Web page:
WITH the Streetscape almost complete and the Great Victorian Bike Ride about to hit town now is a good time to support your friends, neighbours and yourself, not large corporations or international companies.
The Buy Local Campaign was launched at the Rhythm Café and Restaurant on Thursday evening October 26 with a large number of business owners attending.
They were lucky at the beginning of the evening to receive an update on the street works and to be made aware that the contractors are on track and intent on providing them with a top quality new road and streetscape.
Shelley Brewer said that it was going to be exciting times ahead with the new street, some great events coming up, and a brilliant summer of trading and happy visitors.
“Our people are friendly and caring, our shops unique, and our surrounds are like nowhere else. This is what draws people to our area and keeps them returning, either for further holidays or as permanent residents,” Kate Pulham said.
The Campaign has been passionately driven by Kate and Shelley with support from the South Gippsland Shire Council, in particular Danielle Todoro and Claire Buckland, the Chamber of Commerce, and Graphic Designer Anne Miller.
“It’s time to invest in our community and help create a stronger and healthier Foster by keeping our money here,” said Kate.
She reiterates the saying that when you buy from a small business you’re not helping a CEO buy a third holiday home but you are helping a little girl get dance lessons, a little boy get his team jersey, a Mum or Dad put food on the table, a family pay a mortgage or a student pay for university.
Local businesses purchase from other local businesses, service providers and farms, keeping our money re-circulating for the benefit of our community.
They invest more in local labour, spend time on community-based decisions and help create local events. They sponsor local sporting clubs, cultural groups, emergency services, charities, schools, artists and other community groups. In doing so, they create more opportunity for everyone here in Foster looking after current and future generations.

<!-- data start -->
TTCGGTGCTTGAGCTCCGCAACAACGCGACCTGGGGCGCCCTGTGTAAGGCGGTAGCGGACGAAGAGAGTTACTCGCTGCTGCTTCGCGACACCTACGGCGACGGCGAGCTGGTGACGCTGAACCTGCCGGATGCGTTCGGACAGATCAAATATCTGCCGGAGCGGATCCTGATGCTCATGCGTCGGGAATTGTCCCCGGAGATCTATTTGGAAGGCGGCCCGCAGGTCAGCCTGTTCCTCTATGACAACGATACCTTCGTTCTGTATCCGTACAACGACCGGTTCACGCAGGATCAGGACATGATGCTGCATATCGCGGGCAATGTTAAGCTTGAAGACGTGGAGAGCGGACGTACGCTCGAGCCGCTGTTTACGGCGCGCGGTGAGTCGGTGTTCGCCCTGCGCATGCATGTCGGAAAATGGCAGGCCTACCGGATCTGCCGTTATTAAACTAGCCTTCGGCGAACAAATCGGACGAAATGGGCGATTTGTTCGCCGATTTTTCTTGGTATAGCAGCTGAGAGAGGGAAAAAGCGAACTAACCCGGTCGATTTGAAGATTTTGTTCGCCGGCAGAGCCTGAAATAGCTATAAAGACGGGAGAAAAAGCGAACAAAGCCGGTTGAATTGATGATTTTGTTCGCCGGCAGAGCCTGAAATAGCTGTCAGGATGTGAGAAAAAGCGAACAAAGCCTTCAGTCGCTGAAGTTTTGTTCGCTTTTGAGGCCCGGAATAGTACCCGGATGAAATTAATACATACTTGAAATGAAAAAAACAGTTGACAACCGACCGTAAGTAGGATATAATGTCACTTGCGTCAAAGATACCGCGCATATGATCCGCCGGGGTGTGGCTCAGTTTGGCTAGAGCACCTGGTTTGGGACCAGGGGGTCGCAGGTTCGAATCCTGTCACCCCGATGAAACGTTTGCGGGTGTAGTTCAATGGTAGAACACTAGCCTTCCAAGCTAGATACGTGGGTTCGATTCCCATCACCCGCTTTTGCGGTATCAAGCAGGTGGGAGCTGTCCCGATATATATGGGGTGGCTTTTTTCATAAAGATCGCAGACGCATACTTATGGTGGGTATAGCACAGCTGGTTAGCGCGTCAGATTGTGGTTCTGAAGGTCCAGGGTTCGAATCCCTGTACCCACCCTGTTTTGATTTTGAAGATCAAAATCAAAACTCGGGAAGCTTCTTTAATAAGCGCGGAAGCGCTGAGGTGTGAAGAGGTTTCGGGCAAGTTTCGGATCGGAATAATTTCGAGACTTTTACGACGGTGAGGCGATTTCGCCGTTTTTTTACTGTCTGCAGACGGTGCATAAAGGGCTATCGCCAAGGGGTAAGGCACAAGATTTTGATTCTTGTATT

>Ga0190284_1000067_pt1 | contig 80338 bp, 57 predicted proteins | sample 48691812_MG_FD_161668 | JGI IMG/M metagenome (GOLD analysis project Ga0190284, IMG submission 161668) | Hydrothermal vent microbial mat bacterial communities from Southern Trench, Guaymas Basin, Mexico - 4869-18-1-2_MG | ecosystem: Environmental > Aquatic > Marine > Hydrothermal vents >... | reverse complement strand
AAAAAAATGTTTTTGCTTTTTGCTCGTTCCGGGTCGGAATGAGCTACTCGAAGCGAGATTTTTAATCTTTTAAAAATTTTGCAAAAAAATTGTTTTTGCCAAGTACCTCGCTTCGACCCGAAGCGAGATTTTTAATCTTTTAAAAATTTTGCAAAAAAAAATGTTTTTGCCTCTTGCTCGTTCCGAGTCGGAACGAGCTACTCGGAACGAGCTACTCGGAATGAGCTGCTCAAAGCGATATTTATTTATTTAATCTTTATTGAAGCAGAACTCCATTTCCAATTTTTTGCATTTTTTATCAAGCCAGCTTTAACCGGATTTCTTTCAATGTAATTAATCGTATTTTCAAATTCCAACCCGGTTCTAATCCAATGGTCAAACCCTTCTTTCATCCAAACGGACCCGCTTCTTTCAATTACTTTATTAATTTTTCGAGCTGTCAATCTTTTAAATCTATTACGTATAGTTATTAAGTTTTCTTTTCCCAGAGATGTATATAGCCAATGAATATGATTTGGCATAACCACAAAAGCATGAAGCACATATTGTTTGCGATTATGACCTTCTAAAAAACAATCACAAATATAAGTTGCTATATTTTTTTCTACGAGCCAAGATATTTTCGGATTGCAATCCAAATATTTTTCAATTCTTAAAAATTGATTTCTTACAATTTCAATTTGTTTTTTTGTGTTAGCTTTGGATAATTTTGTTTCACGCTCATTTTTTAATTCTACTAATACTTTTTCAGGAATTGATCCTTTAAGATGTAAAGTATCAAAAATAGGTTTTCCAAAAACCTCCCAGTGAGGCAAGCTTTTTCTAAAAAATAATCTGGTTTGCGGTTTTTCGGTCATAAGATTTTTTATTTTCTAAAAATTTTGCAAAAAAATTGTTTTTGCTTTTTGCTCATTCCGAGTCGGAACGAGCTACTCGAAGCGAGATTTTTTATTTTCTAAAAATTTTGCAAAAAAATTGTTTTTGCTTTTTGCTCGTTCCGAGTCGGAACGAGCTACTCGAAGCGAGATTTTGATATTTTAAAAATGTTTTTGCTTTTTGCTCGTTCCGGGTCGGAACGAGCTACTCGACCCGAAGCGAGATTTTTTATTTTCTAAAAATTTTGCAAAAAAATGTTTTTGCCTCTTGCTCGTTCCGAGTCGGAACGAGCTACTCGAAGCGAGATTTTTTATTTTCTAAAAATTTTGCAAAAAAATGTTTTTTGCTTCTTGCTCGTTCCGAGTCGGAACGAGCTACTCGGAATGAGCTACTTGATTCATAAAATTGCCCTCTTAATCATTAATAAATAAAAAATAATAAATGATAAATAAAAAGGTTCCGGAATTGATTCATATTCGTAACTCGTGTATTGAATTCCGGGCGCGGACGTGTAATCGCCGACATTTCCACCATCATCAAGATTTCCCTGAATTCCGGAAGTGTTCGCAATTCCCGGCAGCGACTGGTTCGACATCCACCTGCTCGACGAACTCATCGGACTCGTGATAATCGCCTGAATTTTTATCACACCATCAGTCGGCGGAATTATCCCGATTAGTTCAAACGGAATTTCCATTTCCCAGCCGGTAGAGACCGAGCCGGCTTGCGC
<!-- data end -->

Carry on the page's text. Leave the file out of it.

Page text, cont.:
It was noted that Foster retail businesses provide over 81 young members of the community with jobs and the opportunity to gain experience and employment in their hometown.
Foster is a thriving community when some communities are experiencing hardship.
This highlights the sense of community felt by all.
When you shop locally, you get to know the business owners and business owners get to know you. They want you to love their shops and to build a relationship with you by getting to know what you like and don’t like.
Local businesses help sustain a healthy and vibrant town centre – a hub where you can shop, eat and socialise, linking neighbours in a web of economic and social relationships. Our town centres are a place for connection and interaction making them a thriving marketplace of small businesses. It’s the best way to ensure innovation and low prices over the long term.
A multitude of small businesses, each selecting products based not on a national sales plan but on their own interests and the needs of their local customers, guarantees a much broader range of product choices and provides more specific product knowledge.
One-of-a-kind businesses are an integral part of the distinctive character of Foster.
This unique character is what brought people here and will keep them here.
“Your continuing support of these local businesses will allow this community asset to continue into the future,” said Kate.
“It attracts tourists and will keep them coming back as they seek a destination that offers them a sense of being somewhere, not just anywhere, somewhere special, unique, distinctive … Foster!”
Local businesses are owned by people who live in the community and love Foster. They are more invested in the welfare and future of the whole community.
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